With Australia’s biggest coal plant Eraring now closing in just three years time, and its remaining fleets looking increasingly unlikely to survive to their official use-by dates, Australian governments are introducing measures to ensure fossil fuel communities can replace their income and that new renewable industries have enough trained personnel to keep up with growth.
While the federal government expects a net gain of 62,000 new regional jobs as part of Australia’s 2050 net zero target, independent analysis has raised alarms that the swap from ‘dirty’ to ‘clean’ generation will hardly be neat and equitable without serious planning.
On this front there have been new developments in the past week, and many this year.
Inaugural Australian Energy Employment Report
The federal government has committed to delivering Australia’s first national energy workforce survey. The inaugural Australian Energy Employment Report (AEER), as it will be called, is intended to help both industry and government to avoid skills shortages and capture economic opportunities in the transition.
The report will adopt the US “gold standard” methodology for counting energy sector jobs, and will expand to include energy management across the whole economy.
The report was recommended in October last year by the Energy Efficiency Council and UTS Institute for Sustainable Futures, with the support of the Australian Power Institute, Clean Energy Council, and Ai Group, in its ‘RACE for 2030’.
The AEER is expected to be a biennial release.
Victorian government encourages women’s entry
Like the fossil fuel industries before it, the renewable energy sector remains male dominated. On Sunday, Victoria’s energy minister Lily D’Ambrosio announced her government would be subsiding apprenticeships, professional mentoring, and access to ongoing education to lift the number of women participating in the renewables industry through its $11 million ‘Growing our Clean Energy Workforce’ package.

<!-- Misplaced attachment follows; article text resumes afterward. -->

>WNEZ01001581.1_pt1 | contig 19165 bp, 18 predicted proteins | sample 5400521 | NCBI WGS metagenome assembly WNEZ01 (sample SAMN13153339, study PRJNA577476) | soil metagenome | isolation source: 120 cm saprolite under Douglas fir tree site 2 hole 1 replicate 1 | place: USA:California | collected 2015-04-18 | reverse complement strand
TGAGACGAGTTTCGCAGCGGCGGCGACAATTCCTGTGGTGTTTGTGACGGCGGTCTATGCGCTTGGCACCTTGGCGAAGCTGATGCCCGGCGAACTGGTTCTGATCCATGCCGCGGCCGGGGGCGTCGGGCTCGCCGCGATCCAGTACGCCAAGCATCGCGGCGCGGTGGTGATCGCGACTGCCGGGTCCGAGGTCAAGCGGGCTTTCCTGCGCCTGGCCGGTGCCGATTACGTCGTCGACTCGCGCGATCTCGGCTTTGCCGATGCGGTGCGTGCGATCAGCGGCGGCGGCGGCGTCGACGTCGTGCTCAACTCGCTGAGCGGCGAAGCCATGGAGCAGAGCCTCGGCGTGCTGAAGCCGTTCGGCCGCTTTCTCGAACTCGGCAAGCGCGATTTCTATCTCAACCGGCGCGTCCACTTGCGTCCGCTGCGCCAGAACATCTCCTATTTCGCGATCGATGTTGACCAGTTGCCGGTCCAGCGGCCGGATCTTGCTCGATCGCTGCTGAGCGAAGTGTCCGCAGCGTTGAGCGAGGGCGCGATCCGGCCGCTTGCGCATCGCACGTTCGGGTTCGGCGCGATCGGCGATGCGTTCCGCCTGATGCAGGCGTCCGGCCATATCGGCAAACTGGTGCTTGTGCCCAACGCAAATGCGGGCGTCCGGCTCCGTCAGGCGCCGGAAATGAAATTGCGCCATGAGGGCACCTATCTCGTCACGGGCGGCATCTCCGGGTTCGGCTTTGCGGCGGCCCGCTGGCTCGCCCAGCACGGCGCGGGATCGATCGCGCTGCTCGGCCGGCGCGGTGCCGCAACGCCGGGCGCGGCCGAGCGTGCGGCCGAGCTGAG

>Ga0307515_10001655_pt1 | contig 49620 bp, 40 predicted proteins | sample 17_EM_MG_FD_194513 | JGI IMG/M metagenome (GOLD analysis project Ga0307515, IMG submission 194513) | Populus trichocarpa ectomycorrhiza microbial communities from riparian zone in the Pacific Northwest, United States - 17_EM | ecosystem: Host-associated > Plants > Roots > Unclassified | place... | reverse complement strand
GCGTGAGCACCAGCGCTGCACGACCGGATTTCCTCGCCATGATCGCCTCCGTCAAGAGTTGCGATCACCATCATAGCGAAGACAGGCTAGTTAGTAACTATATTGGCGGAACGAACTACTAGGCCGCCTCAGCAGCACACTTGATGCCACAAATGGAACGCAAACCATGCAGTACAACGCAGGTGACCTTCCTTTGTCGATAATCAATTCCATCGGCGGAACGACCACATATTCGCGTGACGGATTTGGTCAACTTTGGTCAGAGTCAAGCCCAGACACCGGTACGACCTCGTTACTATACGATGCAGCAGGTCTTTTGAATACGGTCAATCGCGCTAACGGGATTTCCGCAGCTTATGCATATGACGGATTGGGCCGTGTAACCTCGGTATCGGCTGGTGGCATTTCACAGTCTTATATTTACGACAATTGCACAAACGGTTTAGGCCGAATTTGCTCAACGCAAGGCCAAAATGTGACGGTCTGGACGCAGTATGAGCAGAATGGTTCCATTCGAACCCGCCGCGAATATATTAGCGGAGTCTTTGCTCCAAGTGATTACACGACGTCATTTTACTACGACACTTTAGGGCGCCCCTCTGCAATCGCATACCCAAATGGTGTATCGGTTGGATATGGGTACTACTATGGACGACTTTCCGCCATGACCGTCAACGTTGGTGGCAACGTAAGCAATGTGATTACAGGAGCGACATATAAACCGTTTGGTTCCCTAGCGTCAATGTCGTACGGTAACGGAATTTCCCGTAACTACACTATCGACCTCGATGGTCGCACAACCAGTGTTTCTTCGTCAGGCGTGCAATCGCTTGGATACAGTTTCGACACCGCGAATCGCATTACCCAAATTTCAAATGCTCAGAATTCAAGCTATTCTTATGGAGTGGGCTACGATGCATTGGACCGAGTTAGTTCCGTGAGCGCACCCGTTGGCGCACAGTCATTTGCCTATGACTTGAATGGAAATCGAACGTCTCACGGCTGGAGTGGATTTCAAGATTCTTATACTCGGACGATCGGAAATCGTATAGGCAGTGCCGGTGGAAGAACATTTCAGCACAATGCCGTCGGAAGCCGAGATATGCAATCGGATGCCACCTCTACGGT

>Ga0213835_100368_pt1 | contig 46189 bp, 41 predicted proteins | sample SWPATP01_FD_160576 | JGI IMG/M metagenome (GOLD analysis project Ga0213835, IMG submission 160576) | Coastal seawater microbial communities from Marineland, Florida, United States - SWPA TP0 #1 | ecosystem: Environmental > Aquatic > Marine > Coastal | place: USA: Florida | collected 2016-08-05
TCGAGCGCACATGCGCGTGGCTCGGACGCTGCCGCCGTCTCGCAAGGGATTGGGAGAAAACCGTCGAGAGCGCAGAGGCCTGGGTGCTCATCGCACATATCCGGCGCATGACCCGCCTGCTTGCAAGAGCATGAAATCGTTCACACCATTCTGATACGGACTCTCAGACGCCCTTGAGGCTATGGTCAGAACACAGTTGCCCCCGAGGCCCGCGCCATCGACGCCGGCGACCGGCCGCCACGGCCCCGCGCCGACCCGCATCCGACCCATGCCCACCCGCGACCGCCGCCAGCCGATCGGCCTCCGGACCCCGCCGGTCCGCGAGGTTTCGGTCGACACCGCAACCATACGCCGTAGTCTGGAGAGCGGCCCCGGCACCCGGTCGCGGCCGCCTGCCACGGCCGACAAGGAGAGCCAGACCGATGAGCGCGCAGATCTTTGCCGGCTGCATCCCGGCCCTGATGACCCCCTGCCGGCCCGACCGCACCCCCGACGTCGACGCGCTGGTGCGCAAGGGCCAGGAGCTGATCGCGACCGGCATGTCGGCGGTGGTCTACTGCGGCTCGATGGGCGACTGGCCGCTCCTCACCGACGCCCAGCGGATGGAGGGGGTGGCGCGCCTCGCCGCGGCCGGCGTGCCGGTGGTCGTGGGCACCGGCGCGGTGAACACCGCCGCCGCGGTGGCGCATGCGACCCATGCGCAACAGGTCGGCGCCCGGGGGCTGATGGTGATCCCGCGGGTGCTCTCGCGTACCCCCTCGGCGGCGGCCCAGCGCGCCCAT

Women make up less than 1% of electricians, solar designers and installers, and licensed electrical inspectors. To drive up this startlingly low figure, the Victorian government will subsidise 50% of the cost of new apprenticeships to help women enter the industry and provide apprentices a tool allowance along with six-monthly incentive payments.
These apprenticeships will be managed by Ai Group Apprentice Training Centre and Apprenticeships Group Australia.
NSW government’s ‘manufacturing renaissance’ package
Announced in the second half of February, the New South Wales energy minister Matt Kean responded to the news of Eraring’s expedited closure with a $250 million clean energy jobs package built to open up new opportunities as old generators close.
The Renewable Manufacturing Fund, as it’s named, seeks to create 3,700 roles in clean industries and spark what Kean called a “manufacturing renaissance.”
2,700 of those jobs would be in the construction of transmission infrastructure needed to connect the state’s renewable energy zones and new renewable generation sources.
Another 500 job are expected to come from the boost in local manufacturing of renewable technologies like wind towers, electrolysers and batteries, for which the NSW government has set aside funds. The final 500 new roles will come from green hydrogen industries via programs the state government established with its net zero strategy.